Although many people believe DREAMers would be too scared to go out and let their voice be heard, that is definitely not the case. There has been rallies all over the country after the Trump Administration announced the end of DACA.

“Although we are scared and we put ourselves at risk when we raise our voice, our voice is the one thing that could help save us. It is so important we fight, not just for DREAMers but ALL undocumented immigrants.” Stephanie said.

“Keep fighting, keep pushing everyone to take action when needed. To lobby our legislators and all elected officials to pass not only the DREAMAct but also an Immigration Reform to fix this broken immigration system. Come out of the shadows because if no one knows your situation, no one is going to be able to help when in need.” Oscar said.

There are many misconceptions about DREAMers. Many don’t realize how much they do for our country. They pay taxes, and contribute in our economy and get such little in return. All these young immigrants want to do is live in the country in which they grew up.

“We don’t take or steal anyone’s job, undocumented immigrants do not receive federal benefits programs. They cannot receive Social Security benefits, Supplemental Security Income, Temporary Assistance for Needy Families, Medicaid, Medicare, or food stamps.” Oscar said.

DREAMers make America great. They are a generation of youth with tremendous potential; they will stop at nothing to finally live at peace in a place they have always called home.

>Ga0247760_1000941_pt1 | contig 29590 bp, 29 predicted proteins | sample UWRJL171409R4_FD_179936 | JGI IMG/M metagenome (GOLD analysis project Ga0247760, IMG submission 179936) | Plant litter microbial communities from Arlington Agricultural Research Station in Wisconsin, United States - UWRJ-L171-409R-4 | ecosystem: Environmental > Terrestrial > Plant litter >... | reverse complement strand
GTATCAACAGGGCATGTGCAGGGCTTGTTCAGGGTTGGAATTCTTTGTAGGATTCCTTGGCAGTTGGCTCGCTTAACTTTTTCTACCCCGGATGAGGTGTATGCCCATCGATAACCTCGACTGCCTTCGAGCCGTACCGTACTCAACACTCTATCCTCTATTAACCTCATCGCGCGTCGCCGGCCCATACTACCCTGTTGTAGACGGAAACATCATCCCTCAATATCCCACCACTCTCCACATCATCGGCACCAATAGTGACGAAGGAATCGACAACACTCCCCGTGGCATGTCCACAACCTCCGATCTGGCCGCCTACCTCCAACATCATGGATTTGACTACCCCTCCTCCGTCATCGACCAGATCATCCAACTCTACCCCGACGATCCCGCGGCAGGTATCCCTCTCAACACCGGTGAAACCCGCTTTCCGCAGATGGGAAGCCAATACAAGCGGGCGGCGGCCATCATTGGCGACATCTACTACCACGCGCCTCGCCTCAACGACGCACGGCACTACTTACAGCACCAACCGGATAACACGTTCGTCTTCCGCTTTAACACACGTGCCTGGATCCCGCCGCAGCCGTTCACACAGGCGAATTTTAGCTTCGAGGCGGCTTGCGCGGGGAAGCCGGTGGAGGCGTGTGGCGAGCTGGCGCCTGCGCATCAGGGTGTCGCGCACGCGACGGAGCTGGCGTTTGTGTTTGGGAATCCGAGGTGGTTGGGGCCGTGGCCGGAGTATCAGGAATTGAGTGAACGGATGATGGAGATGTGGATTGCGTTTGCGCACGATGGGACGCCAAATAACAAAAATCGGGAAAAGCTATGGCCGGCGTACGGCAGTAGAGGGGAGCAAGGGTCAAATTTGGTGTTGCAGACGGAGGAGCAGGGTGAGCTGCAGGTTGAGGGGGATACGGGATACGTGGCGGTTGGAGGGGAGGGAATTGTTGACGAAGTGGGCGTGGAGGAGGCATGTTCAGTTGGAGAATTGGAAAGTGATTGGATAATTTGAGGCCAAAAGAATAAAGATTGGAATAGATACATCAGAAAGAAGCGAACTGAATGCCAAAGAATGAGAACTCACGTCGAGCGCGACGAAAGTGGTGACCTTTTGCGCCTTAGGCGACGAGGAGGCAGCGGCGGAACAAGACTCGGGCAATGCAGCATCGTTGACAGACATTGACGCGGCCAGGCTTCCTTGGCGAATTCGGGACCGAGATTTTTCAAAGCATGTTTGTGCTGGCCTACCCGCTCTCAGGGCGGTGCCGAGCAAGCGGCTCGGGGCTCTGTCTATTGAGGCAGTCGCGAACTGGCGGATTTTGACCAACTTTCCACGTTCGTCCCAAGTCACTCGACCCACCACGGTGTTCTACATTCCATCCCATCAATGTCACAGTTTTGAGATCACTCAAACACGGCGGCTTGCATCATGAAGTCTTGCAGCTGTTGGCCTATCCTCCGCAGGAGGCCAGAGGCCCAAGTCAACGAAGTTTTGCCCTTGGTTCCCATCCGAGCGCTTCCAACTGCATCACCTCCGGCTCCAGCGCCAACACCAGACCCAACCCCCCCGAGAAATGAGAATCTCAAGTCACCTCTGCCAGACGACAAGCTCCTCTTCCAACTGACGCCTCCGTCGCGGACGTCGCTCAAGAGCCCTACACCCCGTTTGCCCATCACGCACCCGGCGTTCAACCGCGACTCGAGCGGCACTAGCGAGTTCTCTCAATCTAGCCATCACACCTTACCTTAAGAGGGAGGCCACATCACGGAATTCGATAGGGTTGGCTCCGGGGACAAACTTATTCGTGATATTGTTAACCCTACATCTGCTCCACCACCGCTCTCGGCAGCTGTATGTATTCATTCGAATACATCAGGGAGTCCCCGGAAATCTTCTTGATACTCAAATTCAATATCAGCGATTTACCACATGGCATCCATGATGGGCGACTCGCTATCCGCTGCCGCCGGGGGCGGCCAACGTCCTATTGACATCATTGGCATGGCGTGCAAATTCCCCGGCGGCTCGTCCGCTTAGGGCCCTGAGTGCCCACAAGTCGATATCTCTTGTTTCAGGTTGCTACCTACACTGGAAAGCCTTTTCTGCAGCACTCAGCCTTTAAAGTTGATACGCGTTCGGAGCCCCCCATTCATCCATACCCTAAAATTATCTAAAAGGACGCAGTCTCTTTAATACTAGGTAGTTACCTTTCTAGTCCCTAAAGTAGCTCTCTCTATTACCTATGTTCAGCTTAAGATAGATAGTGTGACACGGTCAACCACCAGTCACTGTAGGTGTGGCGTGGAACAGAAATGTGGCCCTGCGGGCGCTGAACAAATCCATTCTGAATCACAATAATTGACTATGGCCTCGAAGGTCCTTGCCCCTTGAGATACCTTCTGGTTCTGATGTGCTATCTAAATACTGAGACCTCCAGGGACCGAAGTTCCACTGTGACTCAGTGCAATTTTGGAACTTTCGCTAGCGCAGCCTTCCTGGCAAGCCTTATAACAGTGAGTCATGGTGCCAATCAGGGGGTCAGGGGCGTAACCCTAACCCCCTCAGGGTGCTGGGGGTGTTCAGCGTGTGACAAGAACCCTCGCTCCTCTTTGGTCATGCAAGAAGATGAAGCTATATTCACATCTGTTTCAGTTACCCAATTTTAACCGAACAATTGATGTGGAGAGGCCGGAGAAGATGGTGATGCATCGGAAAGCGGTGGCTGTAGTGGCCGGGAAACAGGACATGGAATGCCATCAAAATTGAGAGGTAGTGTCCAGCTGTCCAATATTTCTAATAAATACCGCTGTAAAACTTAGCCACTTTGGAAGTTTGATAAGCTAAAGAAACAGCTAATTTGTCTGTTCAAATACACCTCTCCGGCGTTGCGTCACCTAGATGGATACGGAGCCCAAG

By Karen Orona, Environmental Committee Research Analyst


In Response to SB. 1 (Evidence Based School Funding)

Youth Caucus of America is committed to our nation’s public education system. In accordance to our policies, Youth Caucus of America is proud to announce its support for the Evidence Based School Funding Act, which changes how school funding is allocated. We strongly support SB. 1, sponsored by Senator Andy Manar and Representative William Davis, because the quality of a child’s education should not be determined solely on geographic location. Currently, wealthier districts spend up to $30,000 per student, while the less the poorer districts only spend around $8,000 per student. By implementing SB 1, a bill that allocates funds to schools based off how much each district can afford to pay in property taxes and what needs each district has (low-income, ELL, special needs, etc), the Illinois State Government will be be able to better provide their schools with the funding for the resources needed to supplement education programs. Simply put, SB. 1 will level the educational playing field, and ensure that all public schools and students receive the funding they need to succeed. Youth Caucus of America strongly advocates the implementation of this legislation.

With enthusiasm, Youth Caucus of America proudly supports SB. 1, and thus the appropriate allocation of funding for public schools.

Rekha Iyer, Policy Director


Michael Chen, Research Analyst

Noah Tang, Research Analyst


Budget Cuts to Clean Energy Will Cut Jobs

Under a bill approved by the House Energy and Water Development and Related Agencies Appropriations Subcommittee, the DOE’s Office of Energy Efficiency and Renewable Energy (EERE) would suffer funding cuts by about half, falling from $2.1 billion to $1.1 billion. The EERE’s mission, according to its website, is to “create and sustain American leadership in the transition to a global clean energy economy. Its vision is a strong and prosperous America powered by clean, affordable, and secure energy.” The office has worked towards federal carbon emissions and energy reduction policies, and cutting these programs leads to higher energy bills for Americans, fewer jobs in the clean energy sector, and increased harm to U.S. manufacturer innovation, according to the National Resources Defense Council (NRDC).